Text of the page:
Act for Climate
Combining the understanding of climate fundamentals, the description of concrete climate situations, and the design of tailored actions plans, this course teaches students to develop climate change management theory at scale.
Xavier Blot, Associate Professor and Director of Act for Climate, and Hans-Jörg Schlierer, Professor, EMLYON Business School
Call to Action
Most business leaders are not well-trained, if trained at all, on fundamentals of climate change and how to deal with it from a business perspective. But we need to act fast and at scale because the last Intergovernmental Panel on Climate Change report stated that we have only three years left for action!
This mandatory course for 1,200 master’s students in their first year leads from knowledge to action. The 10 sessions of the course are split into two blocks of five courses each. The first provides an understanding of the major phenomena of climate and recent climate changes, whereas the second part of the course appeals to students’ reflections and proposals as reactions to such changes. In this latter part, students build a systemic understanding around climate change as well as a rigorous action framework to fight it.
This is the true innovation of the course. We engage students in a five-week journey, in groups and tutored by specialists, to study a concrete climate situation and then to build tailored solutions. For instance, the situations can be on the adaptation of a given sky resort, or the mitigation strategy of a specific company. Along the process, they must understand the stakeholders involved and the relationships between them.
The course looks to combine the acquisition of knowledge with the understanding of climate phenomena, which should then be translated into concrete actions. Students are evaluated at the end of the course on the consistency, relevance, and practicality of proposed actions.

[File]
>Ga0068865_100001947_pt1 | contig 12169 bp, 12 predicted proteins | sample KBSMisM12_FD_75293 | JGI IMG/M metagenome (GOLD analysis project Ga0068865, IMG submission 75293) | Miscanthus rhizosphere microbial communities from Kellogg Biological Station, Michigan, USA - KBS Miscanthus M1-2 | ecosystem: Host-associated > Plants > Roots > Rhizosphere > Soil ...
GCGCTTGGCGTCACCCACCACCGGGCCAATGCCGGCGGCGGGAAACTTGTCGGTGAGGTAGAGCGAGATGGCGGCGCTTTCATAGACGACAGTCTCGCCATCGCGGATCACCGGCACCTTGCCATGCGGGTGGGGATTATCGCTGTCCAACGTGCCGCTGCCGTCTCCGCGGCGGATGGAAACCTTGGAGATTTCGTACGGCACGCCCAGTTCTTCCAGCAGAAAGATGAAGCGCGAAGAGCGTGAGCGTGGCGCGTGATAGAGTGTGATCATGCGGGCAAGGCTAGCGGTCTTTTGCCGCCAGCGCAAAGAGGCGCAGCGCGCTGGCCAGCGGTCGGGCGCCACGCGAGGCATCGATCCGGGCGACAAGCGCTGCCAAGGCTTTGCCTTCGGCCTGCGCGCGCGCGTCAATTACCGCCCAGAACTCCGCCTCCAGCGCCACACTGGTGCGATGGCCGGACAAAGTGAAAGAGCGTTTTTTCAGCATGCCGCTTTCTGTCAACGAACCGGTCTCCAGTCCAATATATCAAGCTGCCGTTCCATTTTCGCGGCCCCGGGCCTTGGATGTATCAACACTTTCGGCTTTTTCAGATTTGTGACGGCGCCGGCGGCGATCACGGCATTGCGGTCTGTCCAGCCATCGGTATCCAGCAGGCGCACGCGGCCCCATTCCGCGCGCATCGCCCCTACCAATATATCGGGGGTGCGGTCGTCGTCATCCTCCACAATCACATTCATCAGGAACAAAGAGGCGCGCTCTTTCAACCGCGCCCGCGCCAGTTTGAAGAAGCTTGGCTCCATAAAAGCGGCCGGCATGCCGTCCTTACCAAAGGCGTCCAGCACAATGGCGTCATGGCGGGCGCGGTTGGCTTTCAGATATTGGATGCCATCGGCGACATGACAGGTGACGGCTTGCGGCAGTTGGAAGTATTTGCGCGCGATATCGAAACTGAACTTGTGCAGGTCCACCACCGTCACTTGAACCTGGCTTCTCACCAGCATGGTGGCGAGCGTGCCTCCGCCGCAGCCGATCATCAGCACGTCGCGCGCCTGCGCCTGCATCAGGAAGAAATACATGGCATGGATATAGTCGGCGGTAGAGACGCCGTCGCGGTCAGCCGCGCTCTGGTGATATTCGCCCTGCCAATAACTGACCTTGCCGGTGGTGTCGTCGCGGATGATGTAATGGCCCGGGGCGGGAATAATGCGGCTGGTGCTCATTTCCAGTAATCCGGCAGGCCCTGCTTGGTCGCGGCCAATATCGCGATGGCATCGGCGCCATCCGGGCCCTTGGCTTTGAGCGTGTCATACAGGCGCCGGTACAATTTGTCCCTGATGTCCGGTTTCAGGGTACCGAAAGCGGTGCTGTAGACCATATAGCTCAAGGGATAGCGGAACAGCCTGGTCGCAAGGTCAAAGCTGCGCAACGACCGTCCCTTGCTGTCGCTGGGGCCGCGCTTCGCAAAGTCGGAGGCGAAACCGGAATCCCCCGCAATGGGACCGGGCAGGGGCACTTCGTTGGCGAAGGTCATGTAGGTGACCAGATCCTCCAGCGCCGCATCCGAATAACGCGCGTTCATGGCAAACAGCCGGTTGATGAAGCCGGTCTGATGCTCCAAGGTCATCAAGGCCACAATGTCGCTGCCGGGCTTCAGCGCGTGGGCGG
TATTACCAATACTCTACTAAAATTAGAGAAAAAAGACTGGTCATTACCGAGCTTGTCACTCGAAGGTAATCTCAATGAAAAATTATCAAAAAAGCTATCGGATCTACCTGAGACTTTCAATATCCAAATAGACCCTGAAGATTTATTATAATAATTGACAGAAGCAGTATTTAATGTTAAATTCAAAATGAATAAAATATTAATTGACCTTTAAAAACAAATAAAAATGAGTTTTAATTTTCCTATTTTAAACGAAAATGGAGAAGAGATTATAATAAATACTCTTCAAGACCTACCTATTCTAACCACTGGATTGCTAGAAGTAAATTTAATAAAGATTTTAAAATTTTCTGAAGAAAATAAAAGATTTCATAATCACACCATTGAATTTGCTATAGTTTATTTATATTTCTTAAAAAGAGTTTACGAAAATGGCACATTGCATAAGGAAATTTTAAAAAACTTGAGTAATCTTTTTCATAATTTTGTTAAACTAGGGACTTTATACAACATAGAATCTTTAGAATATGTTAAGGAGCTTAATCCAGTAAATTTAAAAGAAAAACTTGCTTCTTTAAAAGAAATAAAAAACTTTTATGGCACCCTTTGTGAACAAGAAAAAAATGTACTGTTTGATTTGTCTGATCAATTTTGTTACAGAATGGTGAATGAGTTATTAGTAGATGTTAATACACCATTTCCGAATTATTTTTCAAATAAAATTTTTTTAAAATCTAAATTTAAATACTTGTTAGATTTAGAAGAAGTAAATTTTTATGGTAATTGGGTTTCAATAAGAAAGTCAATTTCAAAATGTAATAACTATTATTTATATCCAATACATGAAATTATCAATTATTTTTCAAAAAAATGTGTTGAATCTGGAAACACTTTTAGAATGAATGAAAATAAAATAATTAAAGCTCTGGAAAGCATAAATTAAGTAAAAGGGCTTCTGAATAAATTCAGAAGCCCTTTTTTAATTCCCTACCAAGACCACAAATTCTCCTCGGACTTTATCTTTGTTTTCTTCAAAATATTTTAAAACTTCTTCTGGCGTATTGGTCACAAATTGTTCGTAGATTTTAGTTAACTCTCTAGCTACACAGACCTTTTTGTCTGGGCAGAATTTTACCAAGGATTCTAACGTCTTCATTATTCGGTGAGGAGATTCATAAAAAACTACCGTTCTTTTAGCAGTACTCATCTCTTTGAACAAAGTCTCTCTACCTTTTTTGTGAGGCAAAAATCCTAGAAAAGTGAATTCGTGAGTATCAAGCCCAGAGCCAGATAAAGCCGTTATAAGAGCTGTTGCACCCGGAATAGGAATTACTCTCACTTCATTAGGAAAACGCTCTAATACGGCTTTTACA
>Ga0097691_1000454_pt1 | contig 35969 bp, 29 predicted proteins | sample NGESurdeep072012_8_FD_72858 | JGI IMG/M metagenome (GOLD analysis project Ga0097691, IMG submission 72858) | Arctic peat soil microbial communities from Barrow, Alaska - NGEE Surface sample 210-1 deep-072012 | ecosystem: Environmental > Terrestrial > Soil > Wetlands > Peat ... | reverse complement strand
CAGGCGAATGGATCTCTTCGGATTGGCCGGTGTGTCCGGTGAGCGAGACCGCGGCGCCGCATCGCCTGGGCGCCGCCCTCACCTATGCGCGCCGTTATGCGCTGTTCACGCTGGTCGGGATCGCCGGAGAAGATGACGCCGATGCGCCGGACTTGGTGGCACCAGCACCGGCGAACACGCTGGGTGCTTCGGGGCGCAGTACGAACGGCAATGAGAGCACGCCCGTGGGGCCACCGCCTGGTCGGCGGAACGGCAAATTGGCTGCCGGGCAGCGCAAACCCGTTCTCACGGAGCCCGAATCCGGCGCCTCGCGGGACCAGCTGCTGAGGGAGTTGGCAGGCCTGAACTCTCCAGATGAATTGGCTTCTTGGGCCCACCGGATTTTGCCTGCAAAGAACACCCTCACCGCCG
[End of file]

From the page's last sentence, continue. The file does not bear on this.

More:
The goal of our innovation is to provide a pedagogical approach for climate action. While the science knowledge is essential, it’s not sufficient for future business leaders to act on. Information needs new mental models. Focusing on concrete situations helps us go beyond the ambient radicalism, the polarizing discourse, that suggeststs an easy solution. Managing complexity can be achieved by analyzing the interdependencies between actors, understanding the root causes, and measuring the consequences of actions. These are the necessary conditions to drive in-depth change.
Our inductive approach to generating new meaning from knowledge consists of 5 steps:
- Define the situation via a problem tree.
- Map the stakeholders and their discourses.
- Determine their interdependencies and what slows the move into action.
- Propose recommendations and an action plan.
- Update the mapping of the situation in 2050.
To maximize creative opportunities, we propose various entry points, such as by topic or by actor. Each step concludes with a 30-minute discussion with a specialist who tutors the group. Activities are organized online using Mural, a collaborative platform, over five weeks to mix cartographic analysis and narrative approaches. Overall, this investigation helps students get the necessary skills for change management in a new climate regime.
The second innovation of the course relies on the format. It’s 100 percent online and can be deployed at scale. We have already deployed the course twice for over 2,400 students representing more than 400 groups. Because we use Mural, we can centralize all the work that accumulates over time, and each new diagnosis is made available to current and future students to develop unique knowledge.
For the school, the course constitutes a colossal reservoir of new approaches. Indeed, each year, more than 400 groups map and develop climate action methodologies on 200 different cases. The outputs will be collected and disseminated over the years to raise awareness in our entire community.
The course also constitutes the beginnings of climate action tracking because we will be able to follow the evolution of these situations over the years and update our recommendations. We wish to provide the educational material in an open-source license because we are convinced this approach can be applied in many different situations.
The École Normale Supérieure de Lyon will use the course next year, and the innovation has already been recognized by the Conference des Grandes Ecoles in France in their Pedagogical Innovation Prize. Last, but not least, the innovation was selected for the PRME Chapter France & Benelux conference in Rotterdam.